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"Time Series Analysis": models, code, and papers

Optimal Transport Based Change Point Detection and Time Series Segment Clustering

Nov 04, 2019
Kevin C. Cheng, Shuchin Aeron, Michael C. Hughes, Erika Hussey, Eric L. Miller

Two common problems in time series analysis are the decomposition of the data stream into disjoint segments, each of which is in some sense 'homogeneous' - a problem that is also referred to as Change Point Detection (CPD) - and the grouping of similar nonadjacent segments, or Time Series Segment Clustering (TSSC). Building upon recent theoretical advances characterizing the limiting distribution free behavior of the Wasserstein two-sample test, we propose a novel algorithm for unsupervised, distribution-free CPD, which is amenable to both offline and online settings. We also introduce a method to mitigate false positives in CPD, and address TSSC by using the Wasserstein distance between the detected segments to build an affinity matrix to which we apply spectral clustering. Results on both synthetic and real data sets show the benefits of the approach.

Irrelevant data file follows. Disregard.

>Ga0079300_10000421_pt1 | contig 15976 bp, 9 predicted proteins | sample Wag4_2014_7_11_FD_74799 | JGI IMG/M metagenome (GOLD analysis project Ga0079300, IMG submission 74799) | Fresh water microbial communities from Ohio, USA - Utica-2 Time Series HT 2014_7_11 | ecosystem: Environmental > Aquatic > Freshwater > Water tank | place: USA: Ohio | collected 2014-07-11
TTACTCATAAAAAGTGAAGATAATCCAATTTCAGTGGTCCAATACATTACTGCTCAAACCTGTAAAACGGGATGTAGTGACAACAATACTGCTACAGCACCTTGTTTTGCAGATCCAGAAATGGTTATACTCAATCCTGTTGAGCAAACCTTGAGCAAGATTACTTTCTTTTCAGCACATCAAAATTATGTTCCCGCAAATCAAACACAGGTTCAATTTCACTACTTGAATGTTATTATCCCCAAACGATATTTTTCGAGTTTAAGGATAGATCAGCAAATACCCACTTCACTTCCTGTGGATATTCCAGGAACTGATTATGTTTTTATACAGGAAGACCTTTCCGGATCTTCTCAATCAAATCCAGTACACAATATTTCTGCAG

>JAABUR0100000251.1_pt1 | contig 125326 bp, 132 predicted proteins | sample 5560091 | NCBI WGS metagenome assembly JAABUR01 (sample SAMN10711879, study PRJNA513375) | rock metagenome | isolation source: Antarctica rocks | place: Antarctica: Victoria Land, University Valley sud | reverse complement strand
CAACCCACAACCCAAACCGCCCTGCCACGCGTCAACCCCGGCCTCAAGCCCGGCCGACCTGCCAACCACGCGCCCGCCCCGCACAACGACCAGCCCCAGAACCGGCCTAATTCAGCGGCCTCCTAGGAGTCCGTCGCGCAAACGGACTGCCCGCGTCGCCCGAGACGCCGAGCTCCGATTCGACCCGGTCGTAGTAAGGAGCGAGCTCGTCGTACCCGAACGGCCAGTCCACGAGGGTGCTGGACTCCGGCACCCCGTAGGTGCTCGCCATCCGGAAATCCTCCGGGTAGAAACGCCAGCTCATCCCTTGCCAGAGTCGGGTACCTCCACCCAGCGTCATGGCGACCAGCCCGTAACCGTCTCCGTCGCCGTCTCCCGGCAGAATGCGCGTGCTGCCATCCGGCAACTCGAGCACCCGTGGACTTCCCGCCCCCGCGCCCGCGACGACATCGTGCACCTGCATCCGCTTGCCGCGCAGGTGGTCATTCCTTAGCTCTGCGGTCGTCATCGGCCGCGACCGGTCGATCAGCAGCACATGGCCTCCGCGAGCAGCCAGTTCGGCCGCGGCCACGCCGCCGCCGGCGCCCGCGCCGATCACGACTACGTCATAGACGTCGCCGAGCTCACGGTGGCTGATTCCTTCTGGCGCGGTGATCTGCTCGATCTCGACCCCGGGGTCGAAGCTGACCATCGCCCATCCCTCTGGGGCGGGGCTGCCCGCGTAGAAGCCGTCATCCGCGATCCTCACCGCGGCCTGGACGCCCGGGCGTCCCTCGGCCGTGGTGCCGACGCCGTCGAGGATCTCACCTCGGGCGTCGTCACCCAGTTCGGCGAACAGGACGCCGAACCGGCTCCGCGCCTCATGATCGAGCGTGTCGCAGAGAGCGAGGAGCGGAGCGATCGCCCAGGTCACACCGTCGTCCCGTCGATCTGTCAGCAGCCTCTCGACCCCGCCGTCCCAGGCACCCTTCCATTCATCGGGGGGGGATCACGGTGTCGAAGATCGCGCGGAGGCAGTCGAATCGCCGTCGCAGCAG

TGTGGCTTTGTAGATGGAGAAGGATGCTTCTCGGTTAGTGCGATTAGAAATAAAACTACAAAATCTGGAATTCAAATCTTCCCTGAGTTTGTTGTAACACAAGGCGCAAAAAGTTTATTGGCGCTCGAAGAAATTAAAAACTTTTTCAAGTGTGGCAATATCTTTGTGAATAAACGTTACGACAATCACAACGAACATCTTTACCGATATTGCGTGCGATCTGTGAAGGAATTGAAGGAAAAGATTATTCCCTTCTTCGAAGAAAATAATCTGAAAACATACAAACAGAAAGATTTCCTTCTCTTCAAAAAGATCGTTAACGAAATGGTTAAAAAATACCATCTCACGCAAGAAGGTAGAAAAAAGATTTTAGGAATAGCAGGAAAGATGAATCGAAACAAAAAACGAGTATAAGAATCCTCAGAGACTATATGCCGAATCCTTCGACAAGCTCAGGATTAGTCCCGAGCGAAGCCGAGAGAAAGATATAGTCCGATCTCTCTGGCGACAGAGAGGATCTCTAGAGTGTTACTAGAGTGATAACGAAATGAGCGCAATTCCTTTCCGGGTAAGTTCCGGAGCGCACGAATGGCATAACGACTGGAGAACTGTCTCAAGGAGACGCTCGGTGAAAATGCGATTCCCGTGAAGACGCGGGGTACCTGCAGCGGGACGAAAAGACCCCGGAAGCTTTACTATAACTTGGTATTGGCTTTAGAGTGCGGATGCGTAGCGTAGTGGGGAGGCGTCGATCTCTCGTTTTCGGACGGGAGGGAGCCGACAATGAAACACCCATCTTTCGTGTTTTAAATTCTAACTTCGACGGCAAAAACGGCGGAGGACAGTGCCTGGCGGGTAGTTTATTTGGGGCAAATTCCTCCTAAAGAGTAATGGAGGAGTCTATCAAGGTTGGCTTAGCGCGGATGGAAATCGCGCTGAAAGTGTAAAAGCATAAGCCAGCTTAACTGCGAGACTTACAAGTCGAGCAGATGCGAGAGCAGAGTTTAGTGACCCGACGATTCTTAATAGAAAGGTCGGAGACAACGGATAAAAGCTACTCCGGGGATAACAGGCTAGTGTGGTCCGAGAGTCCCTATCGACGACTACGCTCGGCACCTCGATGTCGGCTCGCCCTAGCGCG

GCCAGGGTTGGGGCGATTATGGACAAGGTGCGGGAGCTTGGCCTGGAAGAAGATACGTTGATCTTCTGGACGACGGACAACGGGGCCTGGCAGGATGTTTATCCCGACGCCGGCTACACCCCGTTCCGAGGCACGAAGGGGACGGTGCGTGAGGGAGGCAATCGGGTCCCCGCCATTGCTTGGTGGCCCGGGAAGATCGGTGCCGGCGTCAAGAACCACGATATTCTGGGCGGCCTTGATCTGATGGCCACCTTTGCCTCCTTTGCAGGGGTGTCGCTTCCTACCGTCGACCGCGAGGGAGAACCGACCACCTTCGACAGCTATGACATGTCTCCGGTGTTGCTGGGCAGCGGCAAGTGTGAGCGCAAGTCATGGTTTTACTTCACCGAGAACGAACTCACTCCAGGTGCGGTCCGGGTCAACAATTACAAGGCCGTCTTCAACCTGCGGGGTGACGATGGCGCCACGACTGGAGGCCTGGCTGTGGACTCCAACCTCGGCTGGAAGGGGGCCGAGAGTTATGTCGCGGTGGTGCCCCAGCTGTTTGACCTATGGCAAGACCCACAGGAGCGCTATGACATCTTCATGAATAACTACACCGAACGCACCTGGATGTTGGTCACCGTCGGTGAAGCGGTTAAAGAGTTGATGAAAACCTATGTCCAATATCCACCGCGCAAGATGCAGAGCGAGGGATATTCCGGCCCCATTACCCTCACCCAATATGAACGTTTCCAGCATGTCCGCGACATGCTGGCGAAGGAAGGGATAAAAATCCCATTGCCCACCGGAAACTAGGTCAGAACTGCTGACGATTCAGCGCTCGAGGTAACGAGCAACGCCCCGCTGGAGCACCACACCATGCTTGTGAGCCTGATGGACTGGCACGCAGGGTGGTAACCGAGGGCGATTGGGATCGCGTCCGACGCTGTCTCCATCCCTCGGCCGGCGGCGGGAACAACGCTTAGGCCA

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Piece-wise Matching Layer in Representation Learning for ECG Classification

Sep 26, 2020
Behzad Ghazanfari, Fatemeh Afghah, Sixian Zhang